All-Pro CB Tre'Davious White believed the identity of Buffalo's defense this season would be one that takes the ball away and hands extra possessions to their high-powered offense. They were that and more on Saturday in Denver.

The Bills sacked Drew Lock three times, hit him on four other drop backs, knocked down seven of his pass attempts and had five tackles for loss.

The defense also turned the game into a rout when White came on a blitz and sacked Lock as he tried to escape the pocket, stripping the ball in the process. Jerry Hughes scooped it up and bobbed and weaved his way to the end zone for a 21-yard fumble return touchdown.

"The coaches put together a great game plan throughout the week. We all felt confident in our assignments and what we were doing and how Denver was going to try and attack us," said Jordan Poyer. "I thought we handled their play action game. Early on they had a couple runs, but we were able to (inaudible) and shut that down. Obviously, when they were playing from behind towards the end of the game, we were able to get off the field -- had some key takeaways -- Jerry had a big touchdown. Just made plays that were able to change that game around."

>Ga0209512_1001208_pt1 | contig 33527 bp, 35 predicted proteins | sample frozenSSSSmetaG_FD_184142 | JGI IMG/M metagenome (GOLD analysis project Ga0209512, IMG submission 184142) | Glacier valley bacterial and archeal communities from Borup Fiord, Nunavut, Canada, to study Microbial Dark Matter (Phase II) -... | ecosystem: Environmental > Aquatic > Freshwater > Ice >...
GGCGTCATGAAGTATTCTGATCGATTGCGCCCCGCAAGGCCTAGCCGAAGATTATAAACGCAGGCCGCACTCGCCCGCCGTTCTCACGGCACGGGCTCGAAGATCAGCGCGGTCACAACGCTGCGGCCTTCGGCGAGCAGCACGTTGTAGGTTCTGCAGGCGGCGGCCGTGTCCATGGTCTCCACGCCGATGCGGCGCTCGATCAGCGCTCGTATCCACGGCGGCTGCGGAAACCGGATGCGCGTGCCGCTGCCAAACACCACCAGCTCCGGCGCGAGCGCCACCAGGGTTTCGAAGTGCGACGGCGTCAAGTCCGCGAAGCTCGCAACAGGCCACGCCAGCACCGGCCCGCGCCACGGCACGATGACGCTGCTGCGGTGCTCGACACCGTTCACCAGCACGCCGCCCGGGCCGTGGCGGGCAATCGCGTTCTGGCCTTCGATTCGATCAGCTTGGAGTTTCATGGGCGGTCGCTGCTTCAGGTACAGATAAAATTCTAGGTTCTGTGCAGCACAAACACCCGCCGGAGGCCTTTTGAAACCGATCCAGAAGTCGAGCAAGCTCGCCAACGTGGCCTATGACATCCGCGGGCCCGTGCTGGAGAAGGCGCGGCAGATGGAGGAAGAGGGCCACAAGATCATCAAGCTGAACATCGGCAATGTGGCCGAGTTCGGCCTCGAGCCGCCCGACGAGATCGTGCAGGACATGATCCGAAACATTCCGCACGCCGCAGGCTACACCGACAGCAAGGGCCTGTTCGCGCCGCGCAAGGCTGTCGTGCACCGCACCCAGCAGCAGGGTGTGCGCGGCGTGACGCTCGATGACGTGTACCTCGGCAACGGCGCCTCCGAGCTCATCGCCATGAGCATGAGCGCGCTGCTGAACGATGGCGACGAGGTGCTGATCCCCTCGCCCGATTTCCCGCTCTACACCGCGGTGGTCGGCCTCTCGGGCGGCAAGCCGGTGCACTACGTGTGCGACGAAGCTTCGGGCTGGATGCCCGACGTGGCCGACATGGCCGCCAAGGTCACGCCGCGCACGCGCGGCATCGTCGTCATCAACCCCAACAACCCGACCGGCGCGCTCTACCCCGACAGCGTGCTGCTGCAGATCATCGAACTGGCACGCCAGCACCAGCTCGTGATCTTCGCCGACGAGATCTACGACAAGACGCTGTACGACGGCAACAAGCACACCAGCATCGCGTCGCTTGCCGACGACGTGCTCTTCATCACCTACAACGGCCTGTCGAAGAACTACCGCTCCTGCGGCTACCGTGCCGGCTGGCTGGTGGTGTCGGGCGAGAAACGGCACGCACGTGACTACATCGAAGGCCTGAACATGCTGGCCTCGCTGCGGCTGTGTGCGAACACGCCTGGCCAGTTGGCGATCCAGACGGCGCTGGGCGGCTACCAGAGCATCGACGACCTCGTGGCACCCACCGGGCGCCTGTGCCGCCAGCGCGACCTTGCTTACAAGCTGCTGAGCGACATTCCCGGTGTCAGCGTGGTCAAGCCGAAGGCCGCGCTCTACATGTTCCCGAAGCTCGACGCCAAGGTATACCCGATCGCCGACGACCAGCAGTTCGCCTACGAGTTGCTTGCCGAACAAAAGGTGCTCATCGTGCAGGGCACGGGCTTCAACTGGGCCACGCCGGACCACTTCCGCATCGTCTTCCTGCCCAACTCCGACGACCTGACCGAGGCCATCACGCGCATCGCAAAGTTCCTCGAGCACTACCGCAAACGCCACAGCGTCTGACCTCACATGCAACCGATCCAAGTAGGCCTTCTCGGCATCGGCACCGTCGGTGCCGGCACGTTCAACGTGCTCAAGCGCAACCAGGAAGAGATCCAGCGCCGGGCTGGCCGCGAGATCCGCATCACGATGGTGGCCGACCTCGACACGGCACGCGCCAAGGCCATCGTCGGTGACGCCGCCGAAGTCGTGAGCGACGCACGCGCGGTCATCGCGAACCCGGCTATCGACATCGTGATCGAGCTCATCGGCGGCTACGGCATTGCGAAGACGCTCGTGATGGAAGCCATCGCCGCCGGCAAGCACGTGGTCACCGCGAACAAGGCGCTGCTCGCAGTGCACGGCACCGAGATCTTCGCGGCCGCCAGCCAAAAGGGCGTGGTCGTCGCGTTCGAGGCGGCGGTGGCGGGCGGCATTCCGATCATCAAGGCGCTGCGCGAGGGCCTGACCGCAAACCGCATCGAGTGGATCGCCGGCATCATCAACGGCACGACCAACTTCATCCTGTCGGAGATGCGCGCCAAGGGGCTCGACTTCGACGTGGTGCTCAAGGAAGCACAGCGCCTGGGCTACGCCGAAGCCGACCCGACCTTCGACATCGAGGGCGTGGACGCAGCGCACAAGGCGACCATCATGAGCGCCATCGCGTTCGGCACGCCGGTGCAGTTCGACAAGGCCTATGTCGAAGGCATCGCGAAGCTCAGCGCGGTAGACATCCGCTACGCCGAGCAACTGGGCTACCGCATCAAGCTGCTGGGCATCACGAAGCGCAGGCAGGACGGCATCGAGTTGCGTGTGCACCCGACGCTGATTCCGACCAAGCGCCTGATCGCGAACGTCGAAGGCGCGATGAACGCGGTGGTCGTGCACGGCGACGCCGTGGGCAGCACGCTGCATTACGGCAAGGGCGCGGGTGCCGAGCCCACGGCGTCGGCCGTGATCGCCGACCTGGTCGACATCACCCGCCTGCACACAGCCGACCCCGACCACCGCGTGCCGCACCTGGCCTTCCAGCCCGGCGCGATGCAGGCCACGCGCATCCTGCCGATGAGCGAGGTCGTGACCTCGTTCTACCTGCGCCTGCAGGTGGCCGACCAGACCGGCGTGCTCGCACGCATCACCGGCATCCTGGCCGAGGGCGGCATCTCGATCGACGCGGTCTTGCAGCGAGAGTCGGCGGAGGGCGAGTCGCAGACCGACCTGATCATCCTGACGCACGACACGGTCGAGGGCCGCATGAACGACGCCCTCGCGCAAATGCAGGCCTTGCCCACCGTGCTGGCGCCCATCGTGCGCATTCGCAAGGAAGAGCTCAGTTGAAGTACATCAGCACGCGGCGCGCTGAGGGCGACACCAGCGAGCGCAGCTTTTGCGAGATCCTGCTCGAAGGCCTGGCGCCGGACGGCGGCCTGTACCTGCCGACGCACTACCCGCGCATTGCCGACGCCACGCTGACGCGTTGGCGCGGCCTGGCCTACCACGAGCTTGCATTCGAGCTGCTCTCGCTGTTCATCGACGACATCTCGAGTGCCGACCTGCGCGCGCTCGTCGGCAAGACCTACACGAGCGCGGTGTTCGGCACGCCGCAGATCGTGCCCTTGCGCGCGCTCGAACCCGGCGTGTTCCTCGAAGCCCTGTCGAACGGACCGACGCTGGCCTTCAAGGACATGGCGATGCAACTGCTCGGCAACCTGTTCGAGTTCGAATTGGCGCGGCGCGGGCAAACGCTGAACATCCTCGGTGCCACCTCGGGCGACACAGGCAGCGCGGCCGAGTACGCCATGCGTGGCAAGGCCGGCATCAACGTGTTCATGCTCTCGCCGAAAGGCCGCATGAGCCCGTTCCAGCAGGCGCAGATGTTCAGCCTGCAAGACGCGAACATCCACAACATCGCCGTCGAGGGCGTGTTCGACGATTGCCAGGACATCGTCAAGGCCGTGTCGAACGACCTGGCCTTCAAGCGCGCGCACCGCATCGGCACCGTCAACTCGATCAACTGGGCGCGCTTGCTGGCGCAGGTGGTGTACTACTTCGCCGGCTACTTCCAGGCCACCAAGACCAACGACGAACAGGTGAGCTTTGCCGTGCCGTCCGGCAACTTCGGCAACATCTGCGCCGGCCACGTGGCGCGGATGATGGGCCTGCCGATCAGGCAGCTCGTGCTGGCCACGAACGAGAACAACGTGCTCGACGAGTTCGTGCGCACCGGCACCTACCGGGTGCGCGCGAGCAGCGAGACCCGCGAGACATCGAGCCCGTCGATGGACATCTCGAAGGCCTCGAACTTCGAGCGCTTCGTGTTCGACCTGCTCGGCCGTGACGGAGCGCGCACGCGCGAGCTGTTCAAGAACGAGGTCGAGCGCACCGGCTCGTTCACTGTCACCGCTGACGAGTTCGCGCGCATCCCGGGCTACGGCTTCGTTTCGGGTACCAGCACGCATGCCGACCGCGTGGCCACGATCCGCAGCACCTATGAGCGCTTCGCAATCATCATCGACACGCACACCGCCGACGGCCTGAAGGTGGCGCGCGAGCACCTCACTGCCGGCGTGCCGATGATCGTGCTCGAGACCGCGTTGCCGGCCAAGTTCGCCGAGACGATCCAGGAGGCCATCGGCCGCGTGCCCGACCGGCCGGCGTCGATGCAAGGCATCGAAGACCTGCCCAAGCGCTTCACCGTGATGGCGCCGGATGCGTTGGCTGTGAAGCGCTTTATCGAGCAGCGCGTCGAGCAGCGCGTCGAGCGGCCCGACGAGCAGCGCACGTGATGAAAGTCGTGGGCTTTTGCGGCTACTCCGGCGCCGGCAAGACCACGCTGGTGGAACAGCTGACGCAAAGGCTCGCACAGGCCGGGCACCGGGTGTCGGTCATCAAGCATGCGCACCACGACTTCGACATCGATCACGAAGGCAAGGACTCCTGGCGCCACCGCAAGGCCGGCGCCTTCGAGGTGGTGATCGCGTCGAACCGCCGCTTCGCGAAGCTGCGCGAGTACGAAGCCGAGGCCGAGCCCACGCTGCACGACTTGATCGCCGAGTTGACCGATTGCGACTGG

"Apparently Tre' has been watching some of our D-line film we always talk about getting the ball away from the quarterback with that tomahawk chop," said Hughes of White's strip sack. "Tre's was perfect man. It was textbook so I figured if he made all that work, the least I could do is go ahead and put an exclamation point on it and get us six points."

The score put the Bills up 35-13, and Buffalo cruised from there winning convincingly 48-19.

But don't think for a second the Bills defense feels there aren't more improvements to be made.

"Back in August and September, we said we wanted to be playing our best football come November and December," said Micah Hyde. "I think we're doing that. We're playing good football right now and the crazy thing is we can get better. We made a lot of mistakes on the defensive side, gave up that long drive at the end of the first half so we can always get better. That's the good thing."